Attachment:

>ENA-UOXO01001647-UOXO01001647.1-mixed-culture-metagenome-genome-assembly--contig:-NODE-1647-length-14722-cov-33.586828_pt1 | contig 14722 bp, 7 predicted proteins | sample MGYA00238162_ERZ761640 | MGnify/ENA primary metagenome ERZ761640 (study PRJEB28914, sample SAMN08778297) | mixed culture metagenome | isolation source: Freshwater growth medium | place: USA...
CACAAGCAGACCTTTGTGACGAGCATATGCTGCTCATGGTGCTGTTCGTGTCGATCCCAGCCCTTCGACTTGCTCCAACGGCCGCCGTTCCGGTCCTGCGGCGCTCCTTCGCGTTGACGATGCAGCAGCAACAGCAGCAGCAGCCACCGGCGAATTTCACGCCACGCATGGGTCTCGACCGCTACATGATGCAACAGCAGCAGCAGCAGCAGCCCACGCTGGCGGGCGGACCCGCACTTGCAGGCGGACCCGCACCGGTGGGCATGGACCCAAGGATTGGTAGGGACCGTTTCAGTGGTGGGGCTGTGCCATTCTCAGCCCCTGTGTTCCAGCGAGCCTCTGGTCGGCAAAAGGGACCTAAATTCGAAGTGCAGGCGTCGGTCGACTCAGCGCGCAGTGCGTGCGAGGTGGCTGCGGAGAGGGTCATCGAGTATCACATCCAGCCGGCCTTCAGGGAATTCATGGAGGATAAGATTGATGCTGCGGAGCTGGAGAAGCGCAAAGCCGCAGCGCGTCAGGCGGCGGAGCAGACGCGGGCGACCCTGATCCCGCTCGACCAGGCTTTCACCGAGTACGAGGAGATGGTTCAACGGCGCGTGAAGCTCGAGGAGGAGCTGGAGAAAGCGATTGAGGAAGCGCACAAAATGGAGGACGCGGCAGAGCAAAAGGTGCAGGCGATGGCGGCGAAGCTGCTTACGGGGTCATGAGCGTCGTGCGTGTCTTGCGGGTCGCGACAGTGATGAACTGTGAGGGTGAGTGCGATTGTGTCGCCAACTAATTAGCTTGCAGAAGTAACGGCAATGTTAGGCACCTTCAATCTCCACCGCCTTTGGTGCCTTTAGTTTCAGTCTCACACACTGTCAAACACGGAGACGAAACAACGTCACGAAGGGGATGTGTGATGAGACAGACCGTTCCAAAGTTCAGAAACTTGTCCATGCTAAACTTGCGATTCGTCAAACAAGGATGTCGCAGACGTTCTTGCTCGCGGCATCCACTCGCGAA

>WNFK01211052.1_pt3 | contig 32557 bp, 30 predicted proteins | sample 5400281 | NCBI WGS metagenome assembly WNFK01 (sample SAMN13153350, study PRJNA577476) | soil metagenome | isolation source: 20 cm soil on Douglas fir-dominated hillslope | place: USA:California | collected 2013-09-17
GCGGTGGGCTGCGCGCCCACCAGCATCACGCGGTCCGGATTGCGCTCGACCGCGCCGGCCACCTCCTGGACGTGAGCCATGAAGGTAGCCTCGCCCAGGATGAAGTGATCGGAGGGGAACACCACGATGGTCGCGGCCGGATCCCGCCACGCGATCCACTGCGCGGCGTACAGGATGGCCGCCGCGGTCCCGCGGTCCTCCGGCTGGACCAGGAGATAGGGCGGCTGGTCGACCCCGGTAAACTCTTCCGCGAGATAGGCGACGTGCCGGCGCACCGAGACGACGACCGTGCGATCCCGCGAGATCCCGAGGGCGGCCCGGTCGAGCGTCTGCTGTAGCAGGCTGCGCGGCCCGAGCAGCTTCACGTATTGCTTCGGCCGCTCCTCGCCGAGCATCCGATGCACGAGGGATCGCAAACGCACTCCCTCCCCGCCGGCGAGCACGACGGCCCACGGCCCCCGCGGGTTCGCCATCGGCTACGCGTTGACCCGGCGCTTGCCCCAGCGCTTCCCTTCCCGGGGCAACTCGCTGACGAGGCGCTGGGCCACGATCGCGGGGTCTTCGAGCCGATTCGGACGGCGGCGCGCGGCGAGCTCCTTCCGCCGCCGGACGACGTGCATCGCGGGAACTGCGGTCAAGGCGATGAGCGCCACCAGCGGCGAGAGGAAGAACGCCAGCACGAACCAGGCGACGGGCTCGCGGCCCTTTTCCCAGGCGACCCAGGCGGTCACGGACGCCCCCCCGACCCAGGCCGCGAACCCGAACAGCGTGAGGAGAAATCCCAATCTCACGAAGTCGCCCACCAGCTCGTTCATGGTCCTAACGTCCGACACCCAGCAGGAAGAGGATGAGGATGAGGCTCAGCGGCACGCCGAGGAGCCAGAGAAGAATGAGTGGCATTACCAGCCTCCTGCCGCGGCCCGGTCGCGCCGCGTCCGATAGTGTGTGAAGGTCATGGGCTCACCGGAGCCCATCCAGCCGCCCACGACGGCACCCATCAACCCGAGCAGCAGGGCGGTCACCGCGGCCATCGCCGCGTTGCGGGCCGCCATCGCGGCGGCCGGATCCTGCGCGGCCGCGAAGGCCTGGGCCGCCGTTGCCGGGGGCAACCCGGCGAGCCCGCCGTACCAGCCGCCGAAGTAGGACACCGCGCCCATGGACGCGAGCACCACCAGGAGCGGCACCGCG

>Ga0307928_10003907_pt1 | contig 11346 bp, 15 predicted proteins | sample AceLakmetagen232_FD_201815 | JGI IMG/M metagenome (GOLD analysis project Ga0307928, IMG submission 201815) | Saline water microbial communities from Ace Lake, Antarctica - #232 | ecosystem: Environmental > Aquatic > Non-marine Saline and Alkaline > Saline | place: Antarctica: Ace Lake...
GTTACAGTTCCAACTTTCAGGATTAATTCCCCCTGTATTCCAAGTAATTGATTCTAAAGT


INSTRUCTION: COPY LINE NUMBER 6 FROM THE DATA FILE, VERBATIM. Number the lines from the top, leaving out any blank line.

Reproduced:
GTTACAGTTCCAACTTTCAGGATTAATTCCCCCTGTATTCCAAGTAATTGATTCTAAAGT